Aline Simone Noro
22 February 1900
|Died||4 November 1985 85) (aged|
|Years active||1929 - 1959 (film)|
Line Noro (22 February 1900 – 4 November 1985) was a French stage and film actress.  During the 1930s she played glamorous, often exotic, women in films such as Pépé le Moko . Between 1945 and 1966 Noro was a member of the Comédie Française. She was married to the film director André Berthomieu.
Charles Boyer was a French-American actor who appeared in more than 80 films between 1920 and 1976. After receiving an education in drama, Boyer started on the stage, but he found his success in American films during the 1930s. His memorable performances were among the era's most highly praised, in romantic dramas such as The Garden of Allah (1936), Algiers (1938), and Love Affair (1939), as well as the mystery-thriller Gaslight (1944). He received four Oscar nominations for Best Actor. He also appeared as himself on the CBS sitcom I Love Lucy.
Fréhel was a French singer and actress.
Algiers is a 1938 American drama film directed by John Cromwell and starring Charles Boyer, Sigrid Gurie, and Hedy Lamarr. Written by John Howard Lawson, the film is about a notorious French jewel thief hiding in the labyrinthine native quarter of Algiers known as the Casbah. Feeling imprisoned by his self-imposed exile, he is drawn out of hiding by a beautiful French tourist who reminds him of happier times in Paris. The Walter Wanger production was a remake of the successful 1937 French film Pépé le Moko, which derived its plot from the Henri La Barthe novel of the same name.
Poetic realism was a film movement in France of the 1930s. More a tendency than a movement, poetic realism is not strongly unified like Soviet montage or French Impressionism but were individuals who created this lyrical style. Its leading filmmakers were Pierre Chenal, Jean Vigo, Julien Duvivier, Marcel Carné, and, perhaps the movement's most significant director, Jean Renoir. Renoir made a wide variety of films some influenced by the leftist Popular Front group and even a lyrical short feature film. Frequent stars of these films were Jean Gabin, Michel Simon, Simone Signoret, and Michèle Morgan.
Pepé Le Pew is an animated character from the Warner Bros. Looney Tunes and Merrie Melodies series of cartoons, introduced in 1945. Depicted as a French striped skunk, Pepé is constantly on the quest for love. However, his offensive skunk odor and his aggressive pursuit of romance typically cause other characters to run away from him.
Julien Duvivier was a French film director and screenwriter. He was prominent in French cinema in the years 1930–1960. Amongst his most original films, chiefly notable are La Bandera, Pépé le Moko, Little World of Don Camillo, Panic (Panique), Voici le temps des assassins and Marianne de ma jeunesse.
Marcel Dalio was a French movie actor. He had major roles in two films directed by Jean Renoir, La Grande Illusion (1937) and The Rules of the Game (1939).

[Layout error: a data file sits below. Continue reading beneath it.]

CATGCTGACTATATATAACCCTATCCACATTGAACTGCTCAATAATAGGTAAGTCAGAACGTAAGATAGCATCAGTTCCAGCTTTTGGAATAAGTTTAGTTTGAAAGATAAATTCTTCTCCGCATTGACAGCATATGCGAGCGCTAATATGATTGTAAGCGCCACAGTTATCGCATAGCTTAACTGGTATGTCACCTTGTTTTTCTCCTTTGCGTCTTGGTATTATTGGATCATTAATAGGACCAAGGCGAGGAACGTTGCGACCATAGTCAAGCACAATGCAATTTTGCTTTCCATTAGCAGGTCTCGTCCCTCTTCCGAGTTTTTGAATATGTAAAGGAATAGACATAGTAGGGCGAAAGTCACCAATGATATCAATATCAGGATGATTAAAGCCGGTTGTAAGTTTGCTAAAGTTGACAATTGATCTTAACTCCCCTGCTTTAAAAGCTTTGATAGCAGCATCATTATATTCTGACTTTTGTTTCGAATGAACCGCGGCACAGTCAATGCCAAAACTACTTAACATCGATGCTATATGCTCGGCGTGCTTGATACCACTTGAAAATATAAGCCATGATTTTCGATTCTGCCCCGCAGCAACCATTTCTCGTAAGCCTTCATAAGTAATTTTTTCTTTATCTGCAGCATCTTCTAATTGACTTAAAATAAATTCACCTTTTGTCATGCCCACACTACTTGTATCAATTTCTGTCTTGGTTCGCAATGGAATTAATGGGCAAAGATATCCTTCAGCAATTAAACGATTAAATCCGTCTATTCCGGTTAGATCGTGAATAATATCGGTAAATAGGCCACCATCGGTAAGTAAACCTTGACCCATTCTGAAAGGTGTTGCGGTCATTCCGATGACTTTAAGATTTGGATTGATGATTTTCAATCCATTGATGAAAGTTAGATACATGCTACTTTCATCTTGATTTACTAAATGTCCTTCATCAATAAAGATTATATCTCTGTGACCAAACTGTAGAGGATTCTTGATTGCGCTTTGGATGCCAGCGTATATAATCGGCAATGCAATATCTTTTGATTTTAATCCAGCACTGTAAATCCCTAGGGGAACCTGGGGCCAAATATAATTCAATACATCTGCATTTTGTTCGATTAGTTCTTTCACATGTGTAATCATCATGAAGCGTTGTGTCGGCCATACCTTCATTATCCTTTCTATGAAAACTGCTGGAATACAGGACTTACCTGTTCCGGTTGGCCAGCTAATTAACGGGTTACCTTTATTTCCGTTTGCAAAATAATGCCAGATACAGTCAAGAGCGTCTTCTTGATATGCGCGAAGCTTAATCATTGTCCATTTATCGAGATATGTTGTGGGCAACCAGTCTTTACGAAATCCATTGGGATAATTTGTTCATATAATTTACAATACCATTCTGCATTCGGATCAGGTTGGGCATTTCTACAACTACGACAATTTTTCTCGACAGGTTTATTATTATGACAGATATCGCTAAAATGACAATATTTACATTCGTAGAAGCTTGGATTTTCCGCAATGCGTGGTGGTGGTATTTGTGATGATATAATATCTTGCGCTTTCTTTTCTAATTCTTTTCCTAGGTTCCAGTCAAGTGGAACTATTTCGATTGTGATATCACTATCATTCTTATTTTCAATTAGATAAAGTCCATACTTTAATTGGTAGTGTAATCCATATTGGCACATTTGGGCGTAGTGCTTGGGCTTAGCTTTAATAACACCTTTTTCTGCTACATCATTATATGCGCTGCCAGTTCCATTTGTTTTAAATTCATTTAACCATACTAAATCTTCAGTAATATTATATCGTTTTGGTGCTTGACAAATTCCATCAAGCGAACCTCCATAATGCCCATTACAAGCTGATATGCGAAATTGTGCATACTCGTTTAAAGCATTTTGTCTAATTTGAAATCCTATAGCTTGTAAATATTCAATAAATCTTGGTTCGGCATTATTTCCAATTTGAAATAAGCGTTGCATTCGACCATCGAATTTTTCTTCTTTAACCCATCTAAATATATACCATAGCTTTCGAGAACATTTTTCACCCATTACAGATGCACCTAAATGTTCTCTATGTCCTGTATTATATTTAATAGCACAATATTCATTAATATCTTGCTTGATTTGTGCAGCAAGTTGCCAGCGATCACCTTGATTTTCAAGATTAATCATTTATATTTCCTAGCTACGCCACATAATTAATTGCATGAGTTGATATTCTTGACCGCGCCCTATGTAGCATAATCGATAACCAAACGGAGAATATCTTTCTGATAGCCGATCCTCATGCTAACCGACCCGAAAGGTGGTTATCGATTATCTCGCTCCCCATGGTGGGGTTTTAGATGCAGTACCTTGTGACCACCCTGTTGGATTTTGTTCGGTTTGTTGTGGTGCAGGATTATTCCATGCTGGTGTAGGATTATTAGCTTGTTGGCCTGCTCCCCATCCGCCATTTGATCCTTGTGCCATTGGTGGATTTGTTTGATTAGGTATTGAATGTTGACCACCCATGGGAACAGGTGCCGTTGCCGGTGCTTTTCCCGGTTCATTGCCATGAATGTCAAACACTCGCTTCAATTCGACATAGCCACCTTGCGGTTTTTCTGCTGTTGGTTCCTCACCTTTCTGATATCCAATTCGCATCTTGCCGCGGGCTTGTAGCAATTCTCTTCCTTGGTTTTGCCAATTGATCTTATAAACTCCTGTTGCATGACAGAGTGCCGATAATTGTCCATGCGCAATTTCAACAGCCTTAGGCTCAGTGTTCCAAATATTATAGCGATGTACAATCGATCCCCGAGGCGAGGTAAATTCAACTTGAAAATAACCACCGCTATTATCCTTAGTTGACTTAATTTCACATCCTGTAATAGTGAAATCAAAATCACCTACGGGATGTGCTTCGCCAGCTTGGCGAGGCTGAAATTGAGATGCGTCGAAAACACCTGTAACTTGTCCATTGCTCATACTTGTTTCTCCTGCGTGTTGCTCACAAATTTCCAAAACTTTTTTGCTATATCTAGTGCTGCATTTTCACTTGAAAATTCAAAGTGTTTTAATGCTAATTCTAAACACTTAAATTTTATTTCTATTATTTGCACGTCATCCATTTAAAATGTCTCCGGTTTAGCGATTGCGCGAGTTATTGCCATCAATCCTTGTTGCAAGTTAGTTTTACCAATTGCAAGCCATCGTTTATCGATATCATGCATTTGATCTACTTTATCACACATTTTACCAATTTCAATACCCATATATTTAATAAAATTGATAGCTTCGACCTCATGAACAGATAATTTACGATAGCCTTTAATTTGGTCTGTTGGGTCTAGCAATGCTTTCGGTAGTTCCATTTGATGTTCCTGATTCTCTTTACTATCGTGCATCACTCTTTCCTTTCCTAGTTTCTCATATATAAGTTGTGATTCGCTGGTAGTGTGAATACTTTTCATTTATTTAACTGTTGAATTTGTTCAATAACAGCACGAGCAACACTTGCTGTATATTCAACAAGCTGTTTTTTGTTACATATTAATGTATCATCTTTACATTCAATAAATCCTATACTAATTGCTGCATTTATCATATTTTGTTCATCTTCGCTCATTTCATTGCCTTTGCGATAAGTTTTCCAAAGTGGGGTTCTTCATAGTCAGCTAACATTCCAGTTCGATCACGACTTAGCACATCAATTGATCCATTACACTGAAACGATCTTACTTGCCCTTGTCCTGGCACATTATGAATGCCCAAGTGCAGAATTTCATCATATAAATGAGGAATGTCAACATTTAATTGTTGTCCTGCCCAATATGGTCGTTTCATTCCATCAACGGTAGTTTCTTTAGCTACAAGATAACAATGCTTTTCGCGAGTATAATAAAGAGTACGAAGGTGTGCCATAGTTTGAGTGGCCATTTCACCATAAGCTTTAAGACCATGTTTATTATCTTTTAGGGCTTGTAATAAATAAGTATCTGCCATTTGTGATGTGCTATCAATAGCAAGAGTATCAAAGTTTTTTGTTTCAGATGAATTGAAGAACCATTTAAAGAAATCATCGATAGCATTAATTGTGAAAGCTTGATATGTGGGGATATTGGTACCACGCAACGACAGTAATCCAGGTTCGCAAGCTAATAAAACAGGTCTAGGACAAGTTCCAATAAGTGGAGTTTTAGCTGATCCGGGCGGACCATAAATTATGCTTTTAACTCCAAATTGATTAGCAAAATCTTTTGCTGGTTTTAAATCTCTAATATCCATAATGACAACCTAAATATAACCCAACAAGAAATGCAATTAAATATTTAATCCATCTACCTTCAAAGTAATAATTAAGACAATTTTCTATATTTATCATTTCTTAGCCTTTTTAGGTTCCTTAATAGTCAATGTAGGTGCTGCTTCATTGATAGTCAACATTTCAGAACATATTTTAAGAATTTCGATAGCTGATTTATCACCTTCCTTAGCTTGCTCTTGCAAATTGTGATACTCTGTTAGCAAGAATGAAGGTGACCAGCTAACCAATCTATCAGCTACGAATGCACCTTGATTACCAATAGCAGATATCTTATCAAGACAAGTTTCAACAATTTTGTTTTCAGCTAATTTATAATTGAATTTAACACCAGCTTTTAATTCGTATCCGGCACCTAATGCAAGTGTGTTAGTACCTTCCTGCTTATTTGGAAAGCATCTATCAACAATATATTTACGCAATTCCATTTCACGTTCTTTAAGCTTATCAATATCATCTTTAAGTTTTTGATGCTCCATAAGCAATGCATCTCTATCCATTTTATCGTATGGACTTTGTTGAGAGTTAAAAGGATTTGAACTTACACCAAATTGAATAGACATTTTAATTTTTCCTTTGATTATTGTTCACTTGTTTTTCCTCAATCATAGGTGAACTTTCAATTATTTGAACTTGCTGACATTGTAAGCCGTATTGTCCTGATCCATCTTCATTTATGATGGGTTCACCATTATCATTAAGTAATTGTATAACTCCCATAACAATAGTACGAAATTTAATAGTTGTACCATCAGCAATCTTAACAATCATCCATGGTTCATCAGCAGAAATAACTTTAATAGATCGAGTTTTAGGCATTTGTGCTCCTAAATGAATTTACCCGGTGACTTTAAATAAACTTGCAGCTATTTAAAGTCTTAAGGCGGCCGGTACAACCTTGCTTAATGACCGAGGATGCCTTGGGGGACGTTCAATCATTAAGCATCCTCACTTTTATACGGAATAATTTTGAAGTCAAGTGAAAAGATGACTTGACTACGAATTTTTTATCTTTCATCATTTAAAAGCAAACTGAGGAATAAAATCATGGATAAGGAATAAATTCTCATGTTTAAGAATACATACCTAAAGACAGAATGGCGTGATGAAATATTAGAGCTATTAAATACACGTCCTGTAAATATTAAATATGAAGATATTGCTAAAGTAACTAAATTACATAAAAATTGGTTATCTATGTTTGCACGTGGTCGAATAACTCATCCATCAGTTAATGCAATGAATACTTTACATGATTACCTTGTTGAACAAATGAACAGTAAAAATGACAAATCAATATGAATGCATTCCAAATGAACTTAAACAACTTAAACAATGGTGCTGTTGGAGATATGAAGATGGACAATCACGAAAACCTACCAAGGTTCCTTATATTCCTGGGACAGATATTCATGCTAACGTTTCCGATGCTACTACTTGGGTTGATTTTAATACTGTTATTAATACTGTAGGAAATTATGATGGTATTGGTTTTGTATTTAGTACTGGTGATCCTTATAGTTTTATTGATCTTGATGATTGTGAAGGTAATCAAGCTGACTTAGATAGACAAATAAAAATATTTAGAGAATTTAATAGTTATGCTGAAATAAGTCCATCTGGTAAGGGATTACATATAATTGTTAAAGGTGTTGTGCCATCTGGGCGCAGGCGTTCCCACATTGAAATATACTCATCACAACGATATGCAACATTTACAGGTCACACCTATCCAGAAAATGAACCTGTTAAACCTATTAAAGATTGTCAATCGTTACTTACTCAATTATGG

Pépé le Moko is a 1937 French film directed by Julien Duvivier starring Jean Gabin, based on a novel of the same name by Henri La Barthe and with sets by Jacques Krauss. An example of the 1930s French movement known as poetic realism, it recounts the trapping of a gangster on the run in Algiers, who believes that he is safe from arrest in the Casbah.
Gaston Modot was a French actor. For more than 50 years he performed for the cinema working with a number of great French directors.
Gabriel Gabrio was a French stage and film actor whose career began in cinema in the silent film era of the 1920s and spanned more than two decades. Gabrio is possibly best remembered for his roles as Jean Valjean in the 1925 Henri Fescourt-directed adaptation of Victor Hugo's Les Misérables, Cesare Borgia in the 1935 Abel Gance-directed biopic Lucrèce Borgia and as Carlos in the 1937 Julien Duvivier-directed gangster film Pépé le Moko, opposite Jean Gabin.
Saturnin Fabre was a French film actor.
Fernand Charpin was a French actor. He is known for his role as Honoré Panisse in Marcel Pagnol's Marseille trilogy, beginning with Marius in 1931.
Robert Vernay was a French director and screenwriter.
Arthur L. Mayer was an American film producer and film distributor who worked with Joseph Burstyn in distributing films directed by Roberto Rossellini and other famous European film directors. Some films were distributed under the name Burstyn-Mayer Inc. Mayer was also interviewed by Warren Beatty for Beatty's film Reds (1981).
Mireille Césarine Balin was a French-Italian actress.
Gilbert Gil was a French film actor. He also directed a single film Criminal Brigade in 1947.
Marguerite Beaugé was a French film editor. Beaugé died in April 1977. Her daughter, Yvonne Martin, was also a renowned film editor.
Lucas Gridoux was a Romanian-born French stage and film actor.
Jacques Krauss (1900–1957) was a French art director. He had a notable influence on the visual look of French poetic realist films before the Second World War, due to his work with Julien Duvivier.
André Paulvé was a French film producer. He established his own production and distribution company DisCina with Michel Safra in 1938. During the German Occupation of France after 1940 he based himself at Nice in the Unoccupied Zone. He was a pioneer in co-productions with Italy, establishing a link with the Cinecitta Studios in Rome.